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CHELTENHAM: Our Duke steps out of Sizing John's shadow in Gold Cup
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CHELTENHAM: Our Duke steps out of Sizing John's shadow in Gold Cup
on 16 March 2018
Jessica Harrington-trained Our Duke is set to represent in today's Timico Cheltenham Gold Cup as reigning champion Sizing John was forced out due to injury

INJURY may have forced reigning champion Sizing John out of Friday's Timico Cheltenham Gold Cup, but Jessica Harrington is still strongly represented by Our Duke.

The Irish National winner blotted his copybook on his Down Royal return but excuses emerged and he was much better when fourth in the Irish Gold Cup.

He built on that by giving weight and a beating to Wednesday's sparkling RSA winner Presenting Percy in the Red Mills Chase.

"He seems to be in great form. We haven't had to do too much with him because the Red Mills Chase wasn't that long ago," Harrington said.

"He needed that race as he'd made a bad mistake in the Irish Gold Cup and ended up finishing only fourth. The owners said last season we'd miss Cheltenham and go for the Gold Cup this year. It was their decision."

Willie Mullins fields four in his attempt to win the race for the first time. Djakadam has been placed three times previously and Killultagh Vic is another strong contender. Ladbrokes Trophy winner Total Recall and Bachasson complete his team.

Mullins said of Killultagh Vic, who looked likely to go very close in the Irish Gold Cup but for falling at the last: "He beat Thistlecrack in a Grade 1 hurdle so stamina is not on my mind.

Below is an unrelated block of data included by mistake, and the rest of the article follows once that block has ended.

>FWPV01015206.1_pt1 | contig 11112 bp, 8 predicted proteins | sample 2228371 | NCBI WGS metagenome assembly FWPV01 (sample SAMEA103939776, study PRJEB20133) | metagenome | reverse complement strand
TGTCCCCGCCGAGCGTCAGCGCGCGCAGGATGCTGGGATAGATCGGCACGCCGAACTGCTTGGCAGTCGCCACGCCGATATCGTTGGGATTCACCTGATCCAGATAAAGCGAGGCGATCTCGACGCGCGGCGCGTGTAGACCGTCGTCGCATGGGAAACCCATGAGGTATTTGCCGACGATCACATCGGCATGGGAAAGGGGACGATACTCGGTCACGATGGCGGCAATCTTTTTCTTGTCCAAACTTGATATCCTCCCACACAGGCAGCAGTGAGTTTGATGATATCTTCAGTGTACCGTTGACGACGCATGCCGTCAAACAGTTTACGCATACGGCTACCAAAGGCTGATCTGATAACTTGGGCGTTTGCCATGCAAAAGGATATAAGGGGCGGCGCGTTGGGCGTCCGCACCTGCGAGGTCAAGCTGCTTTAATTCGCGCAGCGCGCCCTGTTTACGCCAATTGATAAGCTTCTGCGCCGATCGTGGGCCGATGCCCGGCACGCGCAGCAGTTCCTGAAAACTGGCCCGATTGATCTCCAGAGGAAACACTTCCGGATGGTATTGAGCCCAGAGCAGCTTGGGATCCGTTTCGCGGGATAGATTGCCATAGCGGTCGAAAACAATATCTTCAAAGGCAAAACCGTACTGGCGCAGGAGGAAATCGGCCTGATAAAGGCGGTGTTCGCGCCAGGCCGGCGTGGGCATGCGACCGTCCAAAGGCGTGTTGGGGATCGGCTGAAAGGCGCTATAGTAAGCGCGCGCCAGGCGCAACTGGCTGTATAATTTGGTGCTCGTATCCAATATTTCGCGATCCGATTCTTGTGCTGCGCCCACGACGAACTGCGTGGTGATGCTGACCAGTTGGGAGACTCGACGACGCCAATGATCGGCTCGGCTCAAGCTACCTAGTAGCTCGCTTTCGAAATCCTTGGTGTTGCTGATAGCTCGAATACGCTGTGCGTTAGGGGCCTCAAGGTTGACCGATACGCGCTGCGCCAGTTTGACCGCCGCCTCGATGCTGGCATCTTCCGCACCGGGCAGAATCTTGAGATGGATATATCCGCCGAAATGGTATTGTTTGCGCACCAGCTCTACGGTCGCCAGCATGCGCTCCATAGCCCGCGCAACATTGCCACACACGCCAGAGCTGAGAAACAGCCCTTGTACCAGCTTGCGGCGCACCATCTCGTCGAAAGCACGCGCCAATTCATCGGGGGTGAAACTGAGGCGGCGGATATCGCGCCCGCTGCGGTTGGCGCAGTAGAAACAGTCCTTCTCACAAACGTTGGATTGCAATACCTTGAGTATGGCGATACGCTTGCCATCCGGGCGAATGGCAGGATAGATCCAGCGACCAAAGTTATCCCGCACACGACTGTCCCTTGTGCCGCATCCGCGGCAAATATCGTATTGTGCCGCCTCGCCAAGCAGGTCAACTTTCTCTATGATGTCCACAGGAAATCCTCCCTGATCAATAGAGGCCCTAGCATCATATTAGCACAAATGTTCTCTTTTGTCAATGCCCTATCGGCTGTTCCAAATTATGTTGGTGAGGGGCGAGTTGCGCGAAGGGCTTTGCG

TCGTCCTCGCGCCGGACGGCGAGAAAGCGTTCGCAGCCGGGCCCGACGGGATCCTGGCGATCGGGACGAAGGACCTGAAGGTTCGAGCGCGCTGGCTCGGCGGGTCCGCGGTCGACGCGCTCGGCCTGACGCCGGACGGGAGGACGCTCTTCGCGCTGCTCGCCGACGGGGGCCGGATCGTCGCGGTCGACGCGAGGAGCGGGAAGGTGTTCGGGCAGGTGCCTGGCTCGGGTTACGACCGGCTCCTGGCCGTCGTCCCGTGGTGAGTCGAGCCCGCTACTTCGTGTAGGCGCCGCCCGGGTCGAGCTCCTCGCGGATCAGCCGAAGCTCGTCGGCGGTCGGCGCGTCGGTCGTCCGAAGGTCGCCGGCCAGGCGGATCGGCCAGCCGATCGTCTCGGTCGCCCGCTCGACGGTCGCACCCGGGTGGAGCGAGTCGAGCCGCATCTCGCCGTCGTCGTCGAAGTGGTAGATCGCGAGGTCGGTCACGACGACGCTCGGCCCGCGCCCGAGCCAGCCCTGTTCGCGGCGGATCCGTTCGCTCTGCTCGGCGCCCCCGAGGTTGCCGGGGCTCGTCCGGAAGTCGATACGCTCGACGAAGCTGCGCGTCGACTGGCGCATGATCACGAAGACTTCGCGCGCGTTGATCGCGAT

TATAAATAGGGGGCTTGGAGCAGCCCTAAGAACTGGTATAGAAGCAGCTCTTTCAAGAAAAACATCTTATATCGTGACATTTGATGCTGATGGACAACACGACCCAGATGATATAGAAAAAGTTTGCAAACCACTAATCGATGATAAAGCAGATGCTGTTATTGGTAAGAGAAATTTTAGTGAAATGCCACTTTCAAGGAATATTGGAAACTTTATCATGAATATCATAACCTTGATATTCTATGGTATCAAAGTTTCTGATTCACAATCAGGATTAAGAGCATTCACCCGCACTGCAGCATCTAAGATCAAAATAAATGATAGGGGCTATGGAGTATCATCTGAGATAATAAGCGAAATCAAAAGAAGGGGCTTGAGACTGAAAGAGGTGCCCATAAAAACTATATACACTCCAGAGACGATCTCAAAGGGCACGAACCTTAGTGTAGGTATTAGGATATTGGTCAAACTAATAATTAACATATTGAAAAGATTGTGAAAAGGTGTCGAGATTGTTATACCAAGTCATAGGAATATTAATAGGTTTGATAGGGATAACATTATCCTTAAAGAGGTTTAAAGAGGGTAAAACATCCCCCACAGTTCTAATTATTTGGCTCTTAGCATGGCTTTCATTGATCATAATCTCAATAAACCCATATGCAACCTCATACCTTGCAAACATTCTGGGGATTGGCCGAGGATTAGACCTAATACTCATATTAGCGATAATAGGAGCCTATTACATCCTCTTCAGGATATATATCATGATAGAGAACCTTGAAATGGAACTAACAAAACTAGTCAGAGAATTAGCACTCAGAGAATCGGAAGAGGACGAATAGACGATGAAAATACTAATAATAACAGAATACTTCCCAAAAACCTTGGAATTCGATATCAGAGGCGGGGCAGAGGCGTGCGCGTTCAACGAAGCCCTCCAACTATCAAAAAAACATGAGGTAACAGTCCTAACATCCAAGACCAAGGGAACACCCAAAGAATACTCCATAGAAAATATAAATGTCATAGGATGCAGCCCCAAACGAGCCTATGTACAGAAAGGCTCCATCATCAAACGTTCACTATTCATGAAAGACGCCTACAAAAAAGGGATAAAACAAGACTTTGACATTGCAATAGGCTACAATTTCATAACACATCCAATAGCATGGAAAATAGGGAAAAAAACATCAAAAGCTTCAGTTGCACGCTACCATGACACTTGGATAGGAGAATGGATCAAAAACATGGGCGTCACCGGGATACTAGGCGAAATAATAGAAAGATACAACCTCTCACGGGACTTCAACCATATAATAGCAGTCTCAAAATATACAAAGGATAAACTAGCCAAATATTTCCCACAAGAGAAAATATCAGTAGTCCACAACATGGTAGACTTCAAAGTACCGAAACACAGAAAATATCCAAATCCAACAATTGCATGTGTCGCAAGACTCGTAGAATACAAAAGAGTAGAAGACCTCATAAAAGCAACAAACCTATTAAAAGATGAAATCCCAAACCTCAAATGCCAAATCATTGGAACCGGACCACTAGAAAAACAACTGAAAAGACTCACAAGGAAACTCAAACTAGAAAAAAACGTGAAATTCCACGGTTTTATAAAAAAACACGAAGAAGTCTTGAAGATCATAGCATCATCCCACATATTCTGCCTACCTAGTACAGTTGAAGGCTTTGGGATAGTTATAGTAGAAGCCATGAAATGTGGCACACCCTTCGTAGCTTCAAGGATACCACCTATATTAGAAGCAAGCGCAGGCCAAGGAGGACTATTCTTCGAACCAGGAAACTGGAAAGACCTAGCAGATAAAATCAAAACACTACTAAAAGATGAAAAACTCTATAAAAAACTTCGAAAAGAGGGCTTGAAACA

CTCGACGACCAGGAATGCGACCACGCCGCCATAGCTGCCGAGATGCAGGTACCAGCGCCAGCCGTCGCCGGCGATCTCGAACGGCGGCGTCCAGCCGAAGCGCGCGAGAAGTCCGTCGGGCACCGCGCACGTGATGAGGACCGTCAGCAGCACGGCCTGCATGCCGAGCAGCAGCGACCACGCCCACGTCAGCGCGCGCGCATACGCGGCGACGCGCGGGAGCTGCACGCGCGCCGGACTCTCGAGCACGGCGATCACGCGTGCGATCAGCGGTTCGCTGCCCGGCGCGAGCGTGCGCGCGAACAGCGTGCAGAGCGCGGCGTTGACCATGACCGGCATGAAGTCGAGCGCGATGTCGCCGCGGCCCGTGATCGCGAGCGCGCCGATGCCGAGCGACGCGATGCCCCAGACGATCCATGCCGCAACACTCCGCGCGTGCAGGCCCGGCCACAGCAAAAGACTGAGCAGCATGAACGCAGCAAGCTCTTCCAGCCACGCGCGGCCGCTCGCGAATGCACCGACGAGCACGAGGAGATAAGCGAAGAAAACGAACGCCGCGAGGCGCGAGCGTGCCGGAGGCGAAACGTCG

"We were worried, it was a heavy fall but he's schooled well since. When I saw the reverse angle, it looked like he was trying to be too careful and just unbalanced.

"I'm hopeful that he'll have learned and will be all right on the day."

Total Recall won over hurdles at the Dublin Racing Festival.

"Last time he jumped one or two hurdles too well and got a bit free, but he was just going his own pace," said Mullins.

"We decided on Cheltenham because the Bobbyjo was coming too soon after the hurdle race, which wouldn't have been the normal route to take for a National horse. After that the Gold Cup was the only other option."

Noel Meade's Road To Respect has made giant strides since winning a handicap at this meeting last year and has been kept fresh since winning a Grade 1 at Leopardstown at Christmas.

"Nobody could paint a horse that could win a Gold Cup, but anybody who looks at this lad would like him," said Meade.

"He is everything you want. He has the most beautiful head, shoulders and depth and strength everywhere. He's the most beautiful horse you could wish to see, so if ever you could paint a Gold Cup winner, you would say this could be one."

The fact Edwulf is even lining up for Joseph O'Brien is a tribute to the Cheltenham vets who treated him after a major scare at the meeting last year. He recuperated well enough to win the Irish Gold Cup last time out to book his place.

"After what happened in Cheltenham, J.P. (McManus, owner) and Frank (Berry, racing manager) said we could take our time with him and if he never ran again, that was fine and if he did, then great," said O'Brien.

"He was absolutely flying going into the Irish Gold Cup. He was 100-1 the day before and went off 33s. We've been happy with him since and hopefully he goes there with a good each-way chance."

Colin Tizzard hopes the patient approach he has adopted with Native River this term will pay dividends.

Having gone close last year when third to Sizing John after a season which saw him win the Hennessy, Welsh National and Denman Chase, Tizzard felt those exertions probably took their toll in the final 100 yards.

Tizzard said: "We wondered last season if by going for the Hennessy, then going on to the Welsh National and then the Denman Chase that maybe we had taken the edge off him so he wasn't approaching the Cheltenham Gold Cup in the best of form. He ran well to finish third.

"We had Native River ready for Newbury - he had been to Larkhill three times as we didn't want him to get tired, or injured and we wanted him to do himself justice so he was ready for that.

"He is bound to improve for that run, every horse does."

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